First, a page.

“CPR saves lives and it is important in the midst of a pandemic to ensure that those performing CPR are aware of what PPE will keep them safe during this procedure,” Amesh A. Adalja, MD, a senior scholar at the Johns Hopkins Center for Health Security, told Verywell.

The new guidance raises some questions, including what this means for people who need to perform CPR outside of a medical setting. Here’s what you need to know.

How to Do CPR

The recommended form of CPR when an adult or teen suddenly collapses is called hands-only CPR. (This doesn’t involve breathing for someone with rescue breaths.) These are the recommended steps involved in hands-only CPR, per the American Red Cross:

  • Call 911. Or ask a bystander to call for help.
  • Kneel beside the person. You want your knees to be near the side of their body and spread shoulder-width apart.
  • Place your hands on their chest. The heel of one of your hands should be on the center of their chest and your other hand should be on top. Interlace your fingers and make sure your fingers are hovering off their chest.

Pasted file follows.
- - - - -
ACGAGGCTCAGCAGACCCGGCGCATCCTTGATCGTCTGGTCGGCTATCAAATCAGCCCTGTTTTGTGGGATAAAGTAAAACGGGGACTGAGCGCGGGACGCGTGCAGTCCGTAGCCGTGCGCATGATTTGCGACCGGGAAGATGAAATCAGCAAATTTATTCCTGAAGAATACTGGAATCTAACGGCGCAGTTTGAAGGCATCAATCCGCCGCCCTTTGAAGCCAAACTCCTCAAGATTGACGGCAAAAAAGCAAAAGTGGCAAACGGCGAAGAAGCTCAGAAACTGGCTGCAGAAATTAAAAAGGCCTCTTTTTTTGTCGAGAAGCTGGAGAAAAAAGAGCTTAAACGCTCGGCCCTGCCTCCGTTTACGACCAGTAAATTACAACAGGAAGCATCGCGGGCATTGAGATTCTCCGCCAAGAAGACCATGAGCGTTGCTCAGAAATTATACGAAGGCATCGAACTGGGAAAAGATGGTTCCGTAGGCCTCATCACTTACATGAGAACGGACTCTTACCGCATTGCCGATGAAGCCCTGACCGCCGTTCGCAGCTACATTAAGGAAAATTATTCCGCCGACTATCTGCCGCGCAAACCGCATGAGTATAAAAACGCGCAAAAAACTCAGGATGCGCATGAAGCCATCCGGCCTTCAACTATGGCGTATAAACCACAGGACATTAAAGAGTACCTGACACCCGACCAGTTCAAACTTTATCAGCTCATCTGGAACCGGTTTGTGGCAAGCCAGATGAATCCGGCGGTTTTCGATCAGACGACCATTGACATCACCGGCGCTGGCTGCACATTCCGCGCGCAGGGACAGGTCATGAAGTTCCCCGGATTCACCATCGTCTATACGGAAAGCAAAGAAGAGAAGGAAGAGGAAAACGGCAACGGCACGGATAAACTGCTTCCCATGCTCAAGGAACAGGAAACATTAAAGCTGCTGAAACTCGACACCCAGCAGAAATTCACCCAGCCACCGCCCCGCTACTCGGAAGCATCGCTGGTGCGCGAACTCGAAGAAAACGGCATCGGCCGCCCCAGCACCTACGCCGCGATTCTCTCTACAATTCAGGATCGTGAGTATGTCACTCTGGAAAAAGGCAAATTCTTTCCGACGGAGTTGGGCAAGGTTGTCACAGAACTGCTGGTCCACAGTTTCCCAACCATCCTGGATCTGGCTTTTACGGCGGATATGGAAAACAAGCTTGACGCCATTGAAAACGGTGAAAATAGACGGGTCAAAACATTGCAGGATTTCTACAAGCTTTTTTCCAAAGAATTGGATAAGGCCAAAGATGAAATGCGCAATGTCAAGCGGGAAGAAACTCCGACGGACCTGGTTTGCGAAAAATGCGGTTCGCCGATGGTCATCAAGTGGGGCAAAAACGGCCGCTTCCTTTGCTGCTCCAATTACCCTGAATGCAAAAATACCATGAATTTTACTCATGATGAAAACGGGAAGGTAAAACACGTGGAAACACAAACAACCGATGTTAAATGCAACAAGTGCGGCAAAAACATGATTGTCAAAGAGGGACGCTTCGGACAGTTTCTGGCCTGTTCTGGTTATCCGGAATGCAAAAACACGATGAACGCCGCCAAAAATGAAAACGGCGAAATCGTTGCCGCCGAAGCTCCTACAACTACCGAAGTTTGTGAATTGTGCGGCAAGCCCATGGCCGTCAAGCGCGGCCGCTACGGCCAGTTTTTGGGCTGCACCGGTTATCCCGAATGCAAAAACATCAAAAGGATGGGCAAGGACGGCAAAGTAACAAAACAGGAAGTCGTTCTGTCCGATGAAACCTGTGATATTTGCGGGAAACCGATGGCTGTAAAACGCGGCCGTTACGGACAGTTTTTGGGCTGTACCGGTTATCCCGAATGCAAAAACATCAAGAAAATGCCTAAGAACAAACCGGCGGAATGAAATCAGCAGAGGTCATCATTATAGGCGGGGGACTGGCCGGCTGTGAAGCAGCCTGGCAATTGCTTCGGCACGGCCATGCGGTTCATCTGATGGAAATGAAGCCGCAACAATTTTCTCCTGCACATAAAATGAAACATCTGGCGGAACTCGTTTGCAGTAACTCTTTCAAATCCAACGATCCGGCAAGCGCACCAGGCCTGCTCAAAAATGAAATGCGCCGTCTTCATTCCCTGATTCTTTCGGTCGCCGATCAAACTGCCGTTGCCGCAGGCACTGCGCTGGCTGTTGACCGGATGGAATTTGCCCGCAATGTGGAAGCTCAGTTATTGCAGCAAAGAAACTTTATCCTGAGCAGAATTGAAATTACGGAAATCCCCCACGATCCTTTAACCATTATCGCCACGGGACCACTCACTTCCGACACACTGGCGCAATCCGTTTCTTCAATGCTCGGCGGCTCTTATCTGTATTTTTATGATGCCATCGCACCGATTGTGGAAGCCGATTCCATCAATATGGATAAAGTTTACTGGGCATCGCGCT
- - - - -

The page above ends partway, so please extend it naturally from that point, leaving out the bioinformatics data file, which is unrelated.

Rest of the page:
• Put your shoulders directly over your hands. Your elbows should also be locked to keep your hands straight.
  • Give constant chest compressions. Push hard and fast, pushing in the person’s chest at least two inches with each compression and allowing their chest to rise back up between. You want to aim to do 100 to 120 compressions a minute.
  • Keep doing this until help arrives. An emergency medical service technician can take over at that point.

What This Means For You

The AHA’s new guidance on CPR is technically for healthcare workers, but experts say that wearing a well-fitting mask is important if you ever need to perform CPR on someone outside a medical setting.

This New Guidance Makes Sense

Experts say the new guidance just makes sense.

“If you’re doing chest compressions, you have the potential to aerosolize respiratory secretions,” Thomas Russo, MD, professor and chief of infectious disease at the University at Buffalo, told Verywell. “You’re going to be in close contact with that person and it’s critical to protect yourself.”

But Lewis Nelson, MD, chair of emergency medicine at Rutgers New Jersey Medical School, told Verywell that gowns are probably unnecessary. “While masks clearly provide benefit against an airborne virus, gowns are primarily sanitary,” he said. “There are no credible data that suggest that one can transmit COVID-19 through touching of clothes, curtains, door handles, or surfaces.”